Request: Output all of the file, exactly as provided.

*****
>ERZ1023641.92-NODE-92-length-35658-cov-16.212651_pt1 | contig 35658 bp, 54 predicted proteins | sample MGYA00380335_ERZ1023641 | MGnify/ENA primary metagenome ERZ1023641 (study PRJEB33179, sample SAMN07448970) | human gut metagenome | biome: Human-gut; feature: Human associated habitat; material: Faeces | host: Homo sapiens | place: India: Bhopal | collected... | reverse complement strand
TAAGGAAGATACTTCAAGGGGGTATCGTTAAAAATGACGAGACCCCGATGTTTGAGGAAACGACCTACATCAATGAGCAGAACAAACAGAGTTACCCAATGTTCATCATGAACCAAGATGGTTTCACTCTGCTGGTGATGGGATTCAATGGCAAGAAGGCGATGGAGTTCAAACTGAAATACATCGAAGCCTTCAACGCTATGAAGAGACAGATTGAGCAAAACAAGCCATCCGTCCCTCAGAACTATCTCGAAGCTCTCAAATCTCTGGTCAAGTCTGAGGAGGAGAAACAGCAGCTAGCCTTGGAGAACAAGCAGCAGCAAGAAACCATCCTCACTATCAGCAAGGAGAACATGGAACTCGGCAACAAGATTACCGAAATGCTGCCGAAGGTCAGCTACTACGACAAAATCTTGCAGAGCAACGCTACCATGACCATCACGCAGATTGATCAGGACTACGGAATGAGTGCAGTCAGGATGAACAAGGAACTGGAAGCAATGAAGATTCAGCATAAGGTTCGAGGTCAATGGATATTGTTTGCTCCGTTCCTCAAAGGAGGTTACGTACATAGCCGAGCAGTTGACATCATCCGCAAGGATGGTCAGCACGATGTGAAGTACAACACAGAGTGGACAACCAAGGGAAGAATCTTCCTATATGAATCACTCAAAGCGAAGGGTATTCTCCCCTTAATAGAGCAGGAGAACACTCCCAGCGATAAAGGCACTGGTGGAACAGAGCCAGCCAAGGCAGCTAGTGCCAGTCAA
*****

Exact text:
>ERZ1023641.92-NODE-92-length-35658-cov-16.212651_pt1 | contig 35658 bp, 54 predicted proteins | sample MGYA00380335_ERZ1023641 | MGnify/ENA primary metagenome ERZ1023641 (study PRJEB33179, sample SAMN07448970) | human gut metagenome | biome: Human-gut; feature: Human associated habitat; material: Faeces | host: Homo sapiens | place: India: Bhopal | collected... | reverse complement strand
TAAGGAAGATACTTCAAGGGGGTATCGTTAAAAATGACGAGACCCCGATGTTTGAGGAAACGACCTACATCAATGAGCAGAACAAACAGAGTTACCCAATGTTCATCATGAACCAAGATGGTTTCACTCTGCTGGTGATGGGATTCAATGGCAAGAAGGCGATGGAGTTCAAACTGAAATACATCGAAGCCTTCAACGCTATGAAGAGACAGATTGAGCAAAACAAGCCATCCGTCCCTCAGAACTATCTCGAAGCTCTCAAATCTCTGGTCAAGTCTGAGGAGGAGAAACAGCAGCTAGCCTTGGAGAACAAGCAGCAGCAAGAAACCATCCTCACTATCAGCAAGGAGAACATGGAACTCGGCAACAAGATTACCGAAATGCTGCCGAAGGTCAGCTACTACGACAAAATCTTGCAGAGCAACGCTACCATGACCATCACGCAGATTGATCAGGACTACGGAATGAGTGCAGTCAGGATGAACAAGGAACTGGAAGCAATGAAGATTCAGCATAAGGTTCGAGGTCAATGGATATTGTTTGCTCCGTTCCTCAAAGGAGGTTACGTACATAGCCGAGCAGTTGACATCATCCGCAAGGATGGTCAGCACGATGTGAAGTACAACACAGAGTGGACAACCAAGGGAAGAATCTTCCTATATGAATCACTCAAAGCGAAGGGTATTCTCCCCTTAATAGAGCAGGAGAACACTCCCAGCGATAAAGGCACTGGTGGAACAGAGCCAGCCAAGGCAGCTAGTGCCAGTCAA